Technology. Big, scary, confusing technology with its complicated interwebs and buttons and such. How is a poor, crusty old teacher supposed to cope? We've only just figured out which way round the acetate goes on the overhead projector.
But fear not, fellow educators - help is at hand. In schools up and down the country, "digital leaders" are being chosen: students with the skills and the moxie to help their peers and their teachers to navigate the potential pitfalls of technology. All hail the digital leaders! They will lead us digitally. Or something.
I may be laying it on quite thick, but when I first heard about students being nominated to act as instructors, I was a teeny bit put out. There seemed to be an underlying assumption that kids would know more than teachers because they were, well, kids. And kids are good at that sort of thing, aren't they? With their phones and that, you know.
It skirted dangerously close to the whole "digital native" cobblers that had us all believing that anyone born in the 1990s was basically Neo from The Matrix when it came to technology. I work with young people and, believe you me, just because their fingers dance across a touchscreen like they're conducting an orchestra, that doesn't mean they know how to use it to further their education. Typically they'll be WhatsApp-ing Emily to see if she wants to sneak off to McDonald's at break. Lolz.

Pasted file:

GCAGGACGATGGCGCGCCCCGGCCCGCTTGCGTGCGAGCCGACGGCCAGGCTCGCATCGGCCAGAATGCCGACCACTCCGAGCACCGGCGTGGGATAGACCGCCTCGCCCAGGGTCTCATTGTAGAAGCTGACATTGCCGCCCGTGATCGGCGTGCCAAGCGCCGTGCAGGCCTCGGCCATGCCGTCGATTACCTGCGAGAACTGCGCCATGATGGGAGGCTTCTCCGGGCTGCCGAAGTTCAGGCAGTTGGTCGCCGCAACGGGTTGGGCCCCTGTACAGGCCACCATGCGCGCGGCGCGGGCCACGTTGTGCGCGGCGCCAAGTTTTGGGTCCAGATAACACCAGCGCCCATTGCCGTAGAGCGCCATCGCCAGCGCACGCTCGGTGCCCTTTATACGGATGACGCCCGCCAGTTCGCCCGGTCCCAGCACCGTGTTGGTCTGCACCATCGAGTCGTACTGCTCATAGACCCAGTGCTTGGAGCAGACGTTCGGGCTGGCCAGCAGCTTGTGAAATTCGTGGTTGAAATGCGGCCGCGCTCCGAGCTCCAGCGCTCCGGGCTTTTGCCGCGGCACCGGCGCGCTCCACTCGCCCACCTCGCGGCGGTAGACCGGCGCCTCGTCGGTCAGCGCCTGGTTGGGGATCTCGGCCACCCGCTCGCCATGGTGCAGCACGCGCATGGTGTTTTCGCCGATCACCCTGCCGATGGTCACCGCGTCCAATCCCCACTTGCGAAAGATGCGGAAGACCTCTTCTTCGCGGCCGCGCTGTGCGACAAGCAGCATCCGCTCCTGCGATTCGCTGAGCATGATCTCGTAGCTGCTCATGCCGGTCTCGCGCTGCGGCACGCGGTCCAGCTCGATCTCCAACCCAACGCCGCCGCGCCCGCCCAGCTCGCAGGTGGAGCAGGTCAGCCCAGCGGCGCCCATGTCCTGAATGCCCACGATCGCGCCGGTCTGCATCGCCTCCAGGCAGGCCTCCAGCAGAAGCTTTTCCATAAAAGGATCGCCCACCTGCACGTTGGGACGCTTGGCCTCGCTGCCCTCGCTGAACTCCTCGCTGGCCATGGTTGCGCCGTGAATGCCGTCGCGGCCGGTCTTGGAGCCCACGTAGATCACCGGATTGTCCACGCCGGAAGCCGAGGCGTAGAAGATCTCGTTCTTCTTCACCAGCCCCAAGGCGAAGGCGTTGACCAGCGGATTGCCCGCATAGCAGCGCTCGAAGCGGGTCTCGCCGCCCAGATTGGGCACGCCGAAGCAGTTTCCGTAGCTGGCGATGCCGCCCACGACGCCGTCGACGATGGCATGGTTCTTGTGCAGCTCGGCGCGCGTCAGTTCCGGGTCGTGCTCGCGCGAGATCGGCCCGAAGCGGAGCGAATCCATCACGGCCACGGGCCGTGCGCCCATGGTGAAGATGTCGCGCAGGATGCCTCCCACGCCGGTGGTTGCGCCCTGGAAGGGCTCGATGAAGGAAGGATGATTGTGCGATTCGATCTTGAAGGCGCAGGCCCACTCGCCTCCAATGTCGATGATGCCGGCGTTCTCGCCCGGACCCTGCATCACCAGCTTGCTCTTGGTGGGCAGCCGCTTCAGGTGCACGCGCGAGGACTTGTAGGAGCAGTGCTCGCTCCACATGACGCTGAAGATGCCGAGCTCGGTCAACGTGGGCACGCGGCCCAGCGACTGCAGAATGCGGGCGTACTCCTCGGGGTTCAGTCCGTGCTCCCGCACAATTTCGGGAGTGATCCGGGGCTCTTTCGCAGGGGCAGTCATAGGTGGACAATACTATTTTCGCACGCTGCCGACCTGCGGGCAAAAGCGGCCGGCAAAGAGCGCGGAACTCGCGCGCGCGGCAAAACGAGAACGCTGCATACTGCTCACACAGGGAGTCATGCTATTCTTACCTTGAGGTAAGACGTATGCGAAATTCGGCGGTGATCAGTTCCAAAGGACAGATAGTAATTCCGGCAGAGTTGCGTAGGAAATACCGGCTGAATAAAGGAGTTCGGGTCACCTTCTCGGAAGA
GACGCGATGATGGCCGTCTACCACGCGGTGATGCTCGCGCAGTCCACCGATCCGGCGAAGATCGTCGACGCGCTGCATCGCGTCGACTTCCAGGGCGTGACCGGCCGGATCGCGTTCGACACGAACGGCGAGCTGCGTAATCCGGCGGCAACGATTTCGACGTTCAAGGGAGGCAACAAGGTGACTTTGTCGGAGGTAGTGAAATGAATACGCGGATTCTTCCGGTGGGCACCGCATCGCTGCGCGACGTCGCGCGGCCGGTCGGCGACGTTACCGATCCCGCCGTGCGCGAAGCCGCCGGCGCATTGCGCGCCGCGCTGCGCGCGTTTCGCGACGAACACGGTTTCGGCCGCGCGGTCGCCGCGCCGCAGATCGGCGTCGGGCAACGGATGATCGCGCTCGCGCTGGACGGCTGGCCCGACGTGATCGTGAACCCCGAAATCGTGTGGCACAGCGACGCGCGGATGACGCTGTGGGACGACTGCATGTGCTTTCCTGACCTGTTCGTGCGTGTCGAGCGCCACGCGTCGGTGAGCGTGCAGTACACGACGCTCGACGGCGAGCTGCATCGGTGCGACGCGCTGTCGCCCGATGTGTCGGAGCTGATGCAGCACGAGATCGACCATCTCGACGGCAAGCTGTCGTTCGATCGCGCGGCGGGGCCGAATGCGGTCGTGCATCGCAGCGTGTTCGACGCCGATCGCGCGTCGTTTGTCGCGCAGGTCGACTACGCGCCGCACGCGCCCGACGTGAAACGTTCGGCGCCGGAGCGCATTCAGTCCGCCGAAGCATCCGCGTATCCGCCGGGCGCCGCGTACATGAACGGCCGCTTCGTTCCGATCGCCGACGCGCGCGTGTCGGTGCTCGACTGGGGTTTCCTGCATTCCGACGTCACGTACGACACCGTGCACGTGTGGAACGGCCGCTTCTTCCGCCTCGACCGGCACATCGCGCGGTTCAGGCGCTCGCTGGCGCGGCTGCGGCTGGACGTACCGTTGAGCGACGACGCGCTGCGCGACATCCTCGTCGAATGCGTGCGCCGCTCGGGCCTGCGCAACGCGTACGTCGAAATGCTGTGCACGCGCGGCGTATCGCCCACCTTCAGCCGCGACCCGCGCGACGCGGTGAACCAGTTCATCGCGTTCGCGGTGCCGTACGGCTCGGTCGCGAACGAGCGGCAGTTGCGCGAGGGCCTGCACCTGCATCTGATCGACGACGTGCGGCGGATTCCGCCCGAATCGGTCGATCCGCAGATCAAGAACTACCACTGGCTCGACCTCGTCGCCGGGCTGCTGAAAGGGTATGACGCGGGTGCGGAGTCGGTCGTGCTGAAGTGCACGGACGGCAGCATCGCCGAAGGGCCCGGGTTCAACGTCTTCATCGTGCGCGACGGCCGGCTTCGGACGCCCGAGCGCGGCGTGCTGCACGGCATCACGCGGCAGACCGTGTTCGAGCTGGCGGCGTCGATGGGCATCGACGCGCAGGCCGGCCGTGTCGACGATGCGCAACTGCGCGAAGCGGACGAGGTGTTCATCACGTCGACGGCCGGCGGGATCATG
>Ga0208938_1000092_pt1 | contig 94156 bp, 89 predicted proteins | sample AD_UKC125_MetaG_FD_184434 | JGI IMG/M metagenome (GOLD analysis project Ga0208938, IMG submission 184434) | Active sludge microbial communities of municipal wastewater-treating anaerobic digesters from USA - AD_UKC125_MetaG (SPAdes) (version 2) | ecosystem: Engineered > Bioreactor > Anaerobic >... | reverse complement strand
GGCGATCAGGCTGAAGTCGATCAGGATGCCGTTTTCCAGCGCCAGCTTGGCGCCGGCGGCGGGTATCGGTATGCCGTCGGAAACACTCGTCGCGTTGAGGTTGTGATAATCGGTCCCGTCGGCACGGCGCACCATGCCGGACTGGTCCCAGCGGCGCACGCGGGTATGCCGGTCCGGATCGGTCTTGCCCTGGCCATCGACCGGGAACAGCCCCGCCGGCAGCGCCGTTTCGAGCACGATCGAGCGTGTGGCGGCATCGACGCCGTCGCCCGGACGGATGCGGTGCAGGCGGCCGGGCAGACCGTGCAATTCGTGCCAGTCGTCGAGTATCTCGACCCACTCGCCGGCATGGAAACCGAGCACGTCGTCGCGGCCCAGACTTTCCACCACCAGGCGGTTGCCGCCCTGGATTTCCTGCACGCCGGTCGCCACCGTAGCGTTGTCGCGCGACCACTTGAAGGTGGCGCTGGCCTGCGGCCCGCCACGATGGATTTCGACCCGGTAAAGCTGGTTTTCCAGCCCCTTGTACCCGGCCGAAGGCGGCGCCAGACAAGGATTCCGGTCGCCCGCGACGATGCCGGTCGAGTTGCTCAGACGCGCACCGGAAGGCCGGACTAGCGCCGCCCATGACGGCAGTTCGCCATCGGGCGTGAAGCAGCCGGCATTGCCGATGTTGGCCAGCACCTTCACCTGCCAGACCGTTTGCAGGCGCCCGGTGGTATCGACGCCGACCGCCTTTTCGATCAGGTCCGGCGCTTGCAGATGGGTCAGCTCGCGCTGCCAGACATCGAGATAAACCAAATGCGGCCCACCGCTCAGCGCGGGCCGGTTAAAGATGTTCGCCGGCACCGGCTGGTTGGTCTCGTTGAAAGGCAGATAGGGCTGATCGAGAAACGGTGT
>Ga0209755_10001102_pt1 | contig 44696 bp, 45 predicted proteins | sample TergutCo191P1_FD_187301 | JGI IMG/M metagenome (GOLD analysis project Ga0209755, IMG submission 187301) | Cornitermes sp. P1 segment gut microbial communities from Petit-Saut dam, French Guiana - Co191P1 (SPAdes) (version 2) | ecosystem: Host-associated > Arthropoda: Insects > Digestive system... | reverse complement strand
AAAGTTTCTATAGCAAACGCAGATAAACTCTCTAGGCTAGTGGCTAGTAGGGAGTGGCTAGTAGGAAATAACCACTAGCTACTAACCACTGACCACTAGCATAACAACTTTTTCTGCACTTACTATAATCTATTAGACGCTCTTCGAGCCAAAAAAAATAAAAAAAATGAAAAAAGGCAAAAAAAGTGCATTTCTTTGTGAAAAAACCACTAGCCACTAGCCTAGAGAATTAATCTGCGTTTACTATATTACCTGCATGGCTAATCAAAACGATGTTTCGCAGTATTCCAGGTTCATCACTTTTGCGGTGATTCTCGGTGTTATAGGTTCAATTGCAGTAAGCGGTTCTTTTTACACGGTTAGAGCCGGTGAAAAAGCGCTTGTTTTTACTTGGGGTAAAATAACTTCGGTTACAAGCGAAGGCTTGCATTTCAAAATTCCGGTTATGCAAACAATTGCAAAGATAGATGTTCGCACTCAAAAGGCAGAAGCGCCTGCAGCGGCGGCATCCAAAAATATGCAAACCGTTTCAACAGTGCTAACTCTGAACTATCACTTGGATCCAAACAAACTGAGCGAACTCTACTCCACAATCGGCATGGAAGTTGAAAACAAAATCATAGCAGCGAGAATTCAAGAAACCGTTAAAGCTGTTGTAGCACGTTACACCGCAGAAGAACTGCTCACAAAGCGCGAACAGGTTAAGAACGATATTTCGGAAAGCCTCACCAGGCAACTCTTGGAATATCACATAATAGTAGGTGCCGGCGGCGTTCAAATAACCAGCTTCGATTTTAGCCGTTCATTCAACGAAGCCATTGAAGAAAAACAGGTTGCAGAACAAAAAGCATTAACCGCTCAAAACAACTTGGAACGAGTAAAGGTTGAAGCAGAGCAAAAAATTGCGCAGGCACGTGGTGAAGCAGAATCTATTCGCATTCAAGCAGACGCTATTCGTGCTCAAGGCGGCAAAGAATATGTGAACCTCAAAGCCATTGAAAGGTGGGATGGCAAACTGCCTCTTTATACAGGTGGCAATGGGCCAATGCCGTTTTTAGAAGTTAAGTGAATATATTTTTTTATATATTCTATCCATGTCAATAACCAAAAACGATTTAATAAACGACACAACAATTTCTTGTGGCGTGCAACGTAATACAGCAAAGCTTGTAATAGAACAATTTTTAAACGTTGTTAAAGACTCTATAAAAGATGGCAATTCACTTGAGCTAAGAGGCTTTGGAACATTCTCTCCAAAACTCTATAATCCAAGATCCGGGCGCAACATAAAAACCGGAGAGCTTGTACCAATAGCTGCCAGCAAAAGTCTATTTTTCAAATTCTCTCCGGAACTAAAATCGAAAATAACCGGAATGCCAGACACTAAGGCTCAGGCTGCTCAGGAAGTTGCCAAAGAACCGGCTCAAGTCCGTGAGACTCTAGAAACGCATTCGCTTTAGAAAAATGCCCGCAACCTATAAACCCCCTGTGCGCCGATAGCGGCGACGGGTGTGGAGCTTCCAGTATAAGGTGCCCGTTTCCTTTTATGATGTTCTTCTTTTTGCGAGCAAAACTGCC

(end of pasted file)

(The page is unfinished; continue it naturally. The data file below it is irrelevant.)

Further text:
But, putting my righteous indignation to one side to think about the wider teaching populace, there are some who struggle to get their heads around certain aspects of technology. Lack of familiarity may be an issue, I'll (grudgingly) admit. But lack of time also leaves teachers frustrated with new bits of kit, apps or operating systems.
If the (hopefully carefully selected) students can help to streamline the process of getting the best out of something new, I'm all for it. They will need to be good communicators as well as experts at the shiny stuff, but schools across the land are full of children like that. It may take a slight attitude adjustment on our part, as it means that roles will be reversed, but if the result is that we are able to learn something new, quickly, that might help us in the day-today toil, then we shouldn't mind (for a little while, at least). But if anyone starts with "This thing here that controls the computer, this is called a mouse", I will not be pleased.
So if you've got a digital leaders programme up and running, let me know how it's going. Help me to shave off a cynical edge or two. Until then, I'm off to figure out where to put the acetate in this new projector they've installed. For some reason they've plugged it into a computer. Honestly, some people know nothing.
Tom Starkey is a teacher based in Leeds. Email email@example.com or find him on Twitter at @tstarkey1212